Background: In a mesothelioma lawsuit, the Public Prosecutor commissioned an expert evidence on the legal accountability for the disease, because the patient experienced multiple exposures to asbestos in both occupational and environmental settings.
Objectives: To collect information on asbestos exposure from all available sources and to quantify the contribution of each source of exposure as a percentage of the total risk.
Methods: We retrieved information on jobs done and asbestos exposure from a work colleague and a database maintained by the National Institute for Insurance of Occupational Accidents/Diseases, respectively. Information on environmental exposure was searched through the scientific literature. The contribution of each source of exposure was quantified with a method of risk apportionment, taking into account time elapsed since first and last exposure, intensity and frequency of exposure and carcinogenic potency of asbestos fiber mix.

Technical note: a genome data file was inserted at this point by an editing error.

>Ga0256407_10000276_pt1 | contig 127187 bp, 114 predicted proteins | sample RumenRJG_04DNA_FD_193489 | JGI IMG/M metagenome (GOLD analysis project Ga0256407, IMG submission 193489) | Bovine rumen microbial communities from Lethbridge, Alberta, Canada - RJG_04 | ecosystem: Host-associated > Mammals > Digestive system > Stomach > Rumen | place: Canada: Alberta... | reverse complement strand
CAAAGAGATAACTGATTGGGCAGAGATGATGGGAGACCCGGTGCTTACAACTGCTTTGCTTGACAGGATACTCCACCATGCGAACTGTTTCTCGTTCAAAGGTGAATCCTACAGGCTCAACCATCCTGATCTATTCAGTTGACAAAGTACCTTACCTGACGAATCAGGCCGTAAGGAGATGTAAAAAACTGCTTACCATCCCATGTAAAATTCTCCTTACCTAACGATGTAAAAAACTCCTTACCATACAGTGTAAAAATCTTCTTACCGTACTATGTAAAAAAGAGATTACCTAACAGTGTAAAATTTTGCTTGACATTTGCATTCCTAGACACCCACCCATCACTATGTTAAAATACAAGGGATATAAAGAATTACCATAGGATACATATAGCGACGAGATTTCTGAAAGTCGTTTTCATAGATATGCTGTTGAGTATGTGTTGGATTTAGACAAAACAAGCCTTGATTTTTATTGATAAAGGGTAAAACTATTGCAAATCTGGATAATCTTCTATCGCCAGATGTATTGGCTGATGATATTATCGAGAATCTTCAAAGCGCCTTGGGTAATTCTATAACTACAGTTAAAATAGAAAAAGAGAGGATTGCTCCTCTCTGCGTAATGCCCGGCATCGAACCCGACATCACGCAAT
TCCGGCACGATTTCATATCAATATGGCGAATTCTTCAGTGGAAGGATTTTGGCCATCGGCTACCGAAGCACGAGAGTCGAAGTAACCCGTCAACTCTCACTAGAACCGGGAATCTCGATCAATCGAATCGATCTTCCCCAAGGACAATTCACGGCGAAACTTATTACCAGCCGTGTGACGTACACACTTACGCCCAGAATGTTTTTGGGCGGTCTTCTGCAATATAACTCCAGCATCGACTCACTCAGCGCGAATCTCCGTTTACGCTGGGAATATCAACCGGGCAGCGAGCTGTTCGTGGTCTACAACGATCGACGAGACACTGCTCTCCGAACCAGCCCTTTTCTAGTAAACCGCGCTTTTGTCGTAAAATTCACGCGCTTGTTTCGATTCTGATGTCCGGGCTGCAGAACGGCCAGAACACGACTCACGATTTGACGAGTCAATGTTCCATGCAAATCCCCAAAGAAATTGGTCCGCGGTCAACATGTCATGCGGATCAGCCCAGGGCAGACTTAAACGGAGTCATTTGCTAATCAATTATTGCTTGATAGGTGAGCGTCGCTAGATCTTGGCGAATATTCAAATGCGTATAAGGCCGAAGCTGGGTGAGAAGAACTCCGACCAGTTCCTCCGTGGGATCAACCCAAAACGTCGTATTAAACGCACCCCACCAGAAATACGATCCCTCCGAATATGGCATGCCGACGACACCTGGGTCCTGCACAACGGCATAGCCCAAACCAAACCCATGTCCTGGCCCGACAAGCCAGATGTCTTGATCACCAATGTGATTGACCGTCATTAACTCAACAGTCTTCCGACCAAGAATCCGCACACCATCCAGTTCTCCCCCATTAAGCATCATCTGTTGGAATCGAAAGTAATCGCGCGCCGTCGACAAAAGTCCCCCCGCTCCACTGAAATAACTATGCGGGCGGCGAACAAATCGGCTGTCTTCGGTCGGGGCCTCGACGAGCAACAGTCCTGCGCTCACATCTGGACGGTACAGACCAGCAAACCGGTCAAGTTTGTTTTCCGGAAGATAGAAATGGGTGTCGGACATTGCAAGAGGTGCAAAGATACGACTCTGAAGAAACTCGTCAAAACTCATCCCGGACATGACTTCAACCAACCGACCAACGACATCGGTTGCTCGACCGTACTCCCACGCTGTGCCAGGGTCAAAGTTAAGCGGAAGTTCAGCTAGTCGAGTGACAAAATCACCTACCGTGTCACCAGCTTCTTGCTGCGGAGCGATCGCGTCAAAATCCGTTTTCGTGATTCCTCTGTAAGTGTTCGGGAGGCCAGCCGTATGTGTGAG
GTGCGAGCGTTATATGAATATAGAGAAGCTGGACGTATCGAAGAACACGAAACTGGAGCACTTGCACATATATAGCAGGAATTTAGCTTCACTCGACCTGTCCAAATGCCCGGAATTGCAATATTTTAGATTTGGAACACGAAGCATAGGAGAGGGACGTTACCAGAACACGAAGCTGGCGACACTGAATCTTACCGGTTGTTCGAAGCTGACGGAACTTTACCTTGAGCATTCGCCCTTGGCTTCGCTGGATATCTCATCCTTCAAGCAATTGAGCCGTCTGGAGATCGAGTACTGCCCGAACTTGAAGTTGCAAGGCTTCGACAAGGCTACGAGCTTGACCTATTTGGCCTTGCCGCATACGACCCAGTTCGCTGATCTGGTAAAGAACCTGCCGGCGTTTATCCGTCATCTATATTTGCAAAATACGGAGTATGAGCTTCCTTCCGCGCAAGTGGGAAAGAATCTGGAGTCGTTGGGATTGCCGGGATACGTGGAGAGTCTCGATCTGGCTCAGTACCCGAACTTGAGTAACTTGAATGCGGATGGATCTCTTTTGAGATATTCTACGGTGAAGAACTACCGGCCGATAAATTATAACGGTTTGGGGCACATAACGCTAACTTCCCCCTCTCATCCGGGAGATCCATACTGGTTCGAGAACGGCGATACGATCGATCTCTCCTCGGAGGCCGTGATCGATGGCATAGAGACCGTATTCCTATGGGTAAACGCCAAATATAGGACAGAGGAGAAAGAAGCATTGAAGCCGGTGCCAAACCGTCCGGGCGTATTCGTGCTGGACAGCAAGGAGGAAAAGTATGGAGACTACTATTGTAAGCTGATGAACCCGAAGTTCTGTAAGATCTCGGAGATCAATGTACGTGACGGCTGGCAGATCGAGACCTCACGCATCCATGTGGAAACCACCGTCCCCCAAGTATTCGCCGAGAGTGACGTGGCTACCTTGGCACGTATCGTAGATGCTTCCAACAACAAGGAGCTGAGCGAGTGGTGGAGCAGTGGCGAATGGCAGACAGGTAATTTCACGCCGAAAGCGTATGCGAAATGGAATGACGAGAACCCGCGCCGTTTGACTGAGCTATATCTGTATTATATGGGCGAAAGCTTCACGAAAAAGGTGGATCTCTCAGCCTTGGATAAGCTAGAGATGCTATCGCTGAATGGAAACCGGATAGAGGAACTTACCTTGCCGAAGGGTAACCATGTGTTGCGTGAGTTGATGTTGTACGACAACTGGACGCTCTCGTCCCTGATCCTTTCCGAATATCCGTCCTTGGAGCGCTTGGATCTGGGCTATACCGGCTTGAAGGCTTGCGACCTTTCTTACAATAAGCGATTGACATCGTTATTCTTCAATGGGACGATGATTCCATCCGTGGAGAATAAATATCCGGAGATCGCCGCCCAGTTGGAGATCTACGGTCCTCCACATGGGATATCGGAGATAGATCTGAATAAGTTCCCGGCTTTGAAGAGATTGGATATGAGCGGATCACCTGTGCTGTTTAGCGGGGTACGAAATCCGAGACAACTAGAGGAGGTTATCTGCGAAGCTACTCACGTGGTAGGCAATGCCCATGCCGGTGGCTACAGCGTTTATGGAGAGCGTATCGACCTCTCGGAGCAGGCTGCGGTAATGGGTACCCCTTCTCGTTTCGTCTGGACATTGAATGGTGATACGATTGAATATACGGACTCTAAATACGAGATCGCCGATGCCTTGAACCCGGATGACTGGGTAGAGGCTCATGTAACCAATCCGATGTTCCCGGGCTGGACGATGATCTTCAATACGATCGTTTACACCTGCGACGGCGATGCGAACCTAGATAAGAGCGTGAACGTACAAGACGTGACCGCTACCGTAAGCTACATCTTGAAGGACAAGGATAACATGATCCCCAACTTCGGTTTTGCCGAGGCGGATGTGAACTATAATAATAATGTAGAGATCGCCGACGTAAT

Results: The subject worked in the maintenance of railway electrification system. The mechanical compression stress induced on the ballast during passage of trains released chrysotile (from fragmented stones) and crocidolite (through abrasive action of crushed gravel on the underbody of rolling stocks insulated with friable crocidolite). Despite the low cumulative exposure (about 2 ff×years/cc), 99% of the mesothelioma risk was attributable to the work done because of the high content of crocidolite of inhaled asbestos.
Conclusions: The report of an uncommon source of occupational asbestos exposure and a scientifically based method to allocate mesothelioma risk among multiple exposure could help to recognize mesothelioma as occupational disease in the workers employed in maintenance of the railway electrification system under the Italian National Railways.